U.S. Navy, Northrop Grumman log first X-47B UCAS catapult launch, rely on modeling, simulation, and flight software validation

X-47B Unmanned Combat Air System (UCAS)
Launch crew prepares a X-47B Unmanned Combat Air System (UCAS) demonstrator for its first land-based catapult launch. The Navy's first-ever steam catapult launch of the pilotless X-47B ensures the vehicle can structurally handle the rigors of the aircraft-carrier environment. (U.S. Navy photo courtesy of Northrop Grumman by Alan Radecki.)

PATUXENT RIVER, Md., 30 Nov. 2012. The X-47B Unmanned Combat Air System (UCAS) demonstrator completed its inaugural land-based catapult launch at Naval Air Systems Command in Patuxent River, Md., on 29 Nov.

The Navy's first-ever steam catapult launch of the pilotless X-47B unmanned aerial vehicle (UAV) helps to ensure the vehicle structure can withstand the rigors of the stringent aircraft-carrier environment.

Will this event trigger a new era for naval aviation? Navy officials believe so.

"The X-47B shore-based catapult launch we witnessed here will leave a mark in history," says Vice Adm. David Dunaway, NAVAIR commander. "We are working toward the future integration of unmanned aircraft on the carrier deck, something we didn't envision 60 years ago when the steam catapult was first built here."

Naval aviation engineers have long relied on experienced test pilots to help evaluate aircraft flying qualities and structural suitability. The Navy UCAS integrated test team relied solely on data from a pre-programmed automated X-47B aircraft.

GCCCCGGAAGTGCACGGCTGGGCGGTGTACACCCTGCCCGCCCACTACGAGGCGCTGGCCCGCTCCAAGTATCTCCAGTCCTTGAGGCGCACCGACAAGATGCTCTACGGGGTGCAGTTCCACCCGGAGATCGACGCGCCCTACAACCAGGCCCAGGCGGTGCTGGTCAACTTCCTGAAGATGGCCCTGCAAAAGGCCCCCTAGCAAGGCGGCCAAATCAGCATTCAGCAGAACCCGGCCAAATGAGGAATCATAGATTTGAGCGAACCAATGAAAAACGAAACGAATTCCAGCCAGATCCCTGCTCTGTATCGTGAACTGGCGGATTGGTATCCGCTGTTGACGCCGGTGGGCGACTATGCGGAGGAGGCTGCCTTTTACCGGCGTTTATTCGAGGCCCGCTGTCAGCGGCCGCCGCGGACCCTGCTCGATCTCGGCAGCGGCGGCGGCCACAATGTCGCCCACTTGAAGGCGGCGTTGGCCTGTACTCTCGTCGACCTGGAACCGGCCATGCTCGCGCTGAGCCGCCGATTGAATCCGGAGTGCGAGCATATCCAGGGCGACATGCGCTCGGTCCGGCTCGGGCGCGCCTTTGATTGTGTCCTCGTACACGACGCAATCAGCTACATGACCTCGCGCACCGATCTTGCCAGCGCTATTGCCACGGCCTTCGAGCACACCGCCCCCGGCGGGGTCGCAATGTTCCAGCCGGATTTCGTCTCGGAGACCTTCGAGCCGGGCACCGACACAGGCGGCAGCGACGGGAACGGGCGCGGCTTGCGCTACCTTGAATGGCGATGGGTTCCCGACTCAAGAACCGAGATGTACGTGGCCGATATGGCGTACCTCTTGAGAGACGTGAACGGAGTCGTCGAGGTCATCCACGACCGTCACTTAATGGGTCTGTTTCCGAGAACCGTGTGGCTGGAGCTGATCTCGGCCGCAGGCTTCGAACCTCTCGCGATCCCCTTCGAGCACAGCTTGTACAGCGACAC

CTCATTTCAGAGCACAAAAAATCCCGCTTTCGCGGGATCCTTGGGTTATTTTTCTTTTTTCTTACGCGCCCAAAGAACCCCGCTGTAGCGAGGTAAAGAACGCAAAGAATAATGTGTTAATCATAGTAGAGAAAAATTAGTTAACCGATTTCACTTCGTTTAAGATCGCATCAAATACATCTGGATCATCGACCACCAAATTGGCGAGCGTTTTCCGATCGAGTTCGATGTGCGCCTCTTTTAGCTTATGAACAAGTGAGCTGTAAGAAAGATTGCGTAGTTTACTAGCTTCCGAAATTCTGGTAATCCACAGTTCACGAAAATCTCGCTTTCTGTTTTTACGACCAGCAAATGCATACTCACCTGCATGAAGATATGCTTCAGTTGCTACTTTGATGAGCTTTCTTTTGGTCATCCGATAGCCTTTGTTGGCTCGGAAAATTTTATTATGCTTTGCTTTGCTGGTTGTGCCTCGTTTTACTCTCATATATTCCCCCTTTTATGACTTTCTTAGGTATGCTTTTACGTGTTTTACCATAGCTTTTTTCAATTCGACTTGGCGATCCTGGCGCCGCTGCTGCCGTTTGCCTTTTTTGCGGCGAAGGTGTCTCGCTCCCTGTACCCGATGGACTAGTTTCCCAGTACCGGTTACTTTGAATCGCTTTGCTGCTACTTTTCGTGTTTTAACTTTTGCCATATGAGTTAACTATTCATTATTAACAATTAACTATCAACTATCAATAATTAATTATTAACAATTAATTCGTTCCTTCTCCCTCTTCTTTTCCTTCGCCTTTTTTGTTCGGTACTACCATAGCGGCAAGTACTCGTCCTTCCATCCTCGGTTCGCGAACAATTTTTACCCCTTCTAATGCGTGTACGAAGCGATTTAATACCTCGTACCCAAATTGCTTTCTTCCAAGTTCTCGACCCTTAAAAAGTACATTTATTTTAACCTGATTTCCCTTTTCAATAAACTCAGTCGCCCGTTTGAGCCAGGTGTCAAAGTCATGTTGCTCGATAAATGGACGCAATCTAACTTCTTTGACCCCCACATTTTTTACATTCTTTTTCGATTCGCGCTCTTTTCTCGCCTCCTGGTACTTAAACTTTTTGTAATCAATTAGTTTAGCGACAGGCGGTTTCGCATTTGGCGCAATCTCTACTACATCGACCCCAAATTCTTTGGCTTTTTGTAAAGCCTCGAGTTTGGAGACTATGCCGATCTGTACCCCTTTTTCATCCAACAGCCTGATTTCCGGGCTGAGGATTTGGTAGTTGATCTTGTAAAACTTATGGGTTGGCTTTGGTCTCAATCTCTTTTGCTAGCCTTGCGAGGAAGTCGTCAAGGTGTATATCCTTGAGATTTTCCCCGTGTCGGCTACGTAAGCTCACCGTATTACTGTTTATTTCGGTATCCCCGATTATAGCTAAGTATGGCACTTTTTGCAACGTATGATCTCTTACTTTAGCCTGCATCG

"Carrier-based unmanned aircraft will change the concept of operations for the carrier-controlled airspace," says Rear Adm. Mat Winter, program executive officer for unmanned aviation and strike weapons. "The N-UCAS program's goal is to demonstrate integration of an unmanned aircraft into a carrier environment and reduce technical risk associated with developing potential future unmanned, carrier-compatible systems."

Extensive modeling and simulation was performed prior to the demonstration, giving the team “great confidence in the X-47B's ability to operate on the flight deck," explains Capt. Jaime Engdahl, the Navy UCAS program manager.

The combined Navy and Northrop Grumman team will continue ground-based catapult verification and final flight software validation at Pax River before embarking on USS Harry S. Truman (CVN 75) later this month for initial sea trials.

"We are breaking new ground with the development of a carrier-based system that enables launch and recovery support of an unmanned platform off a carrier flight deck," Engdahl says. "Every test we are conducting at Pax River and at sea is a historic milestone for naval aviation."

The Navy will use the X-47B to demonstrate the first carrier-based launches and recoveries by an autonomous, unmanned aircraft in 2013.

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U.S. Navy photo courtesy of Northrop Grumman by Alan Radecki

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